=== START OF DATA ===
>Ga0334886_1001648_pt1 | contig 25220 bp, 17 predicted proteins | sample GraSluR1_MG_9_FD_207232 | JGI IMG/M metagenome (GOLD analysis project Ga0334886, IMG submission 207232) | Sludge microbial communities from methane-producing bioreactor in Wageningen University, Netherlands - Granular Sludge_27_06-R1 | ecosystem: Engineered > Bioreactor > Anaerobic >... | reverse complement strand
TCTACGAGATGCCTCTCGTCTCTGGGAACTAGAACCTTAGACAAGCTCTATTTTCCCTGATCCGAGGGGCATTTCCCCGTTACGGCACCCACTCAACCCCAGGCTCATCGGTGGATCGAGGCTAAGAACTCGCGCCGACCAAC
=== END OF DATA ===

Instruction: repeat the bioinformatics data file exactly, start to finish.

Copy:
>Ga0334886_1001648_pt1 | contig 25220 bp, 17 predicted proteins | sample GraSluR1_MG_9_FD_207232 | JGI IMG/M metagenome (GOLD analysis project Ga0334886, IMG submission 207232) | Sludge microbial communities from methane-producing bioreactor in Wageningen University, Netherlands - Granular Sludge_27_06-R1 | ecosystem: Engineered > Bioreactor > Anaerobic >... | reverse complement strand
TCTACGAGATGCCTCTCGTCTCTGGGAACTAGAACCTTAGACAAGCTCTATTTTCCCTGATCCGAGGGGCATTTCCCCGTTACGGCACCCACTCAACCCCAGGCTCATCGGTGGATCGAGGCTAAGAACTCGCGCCGACCAAC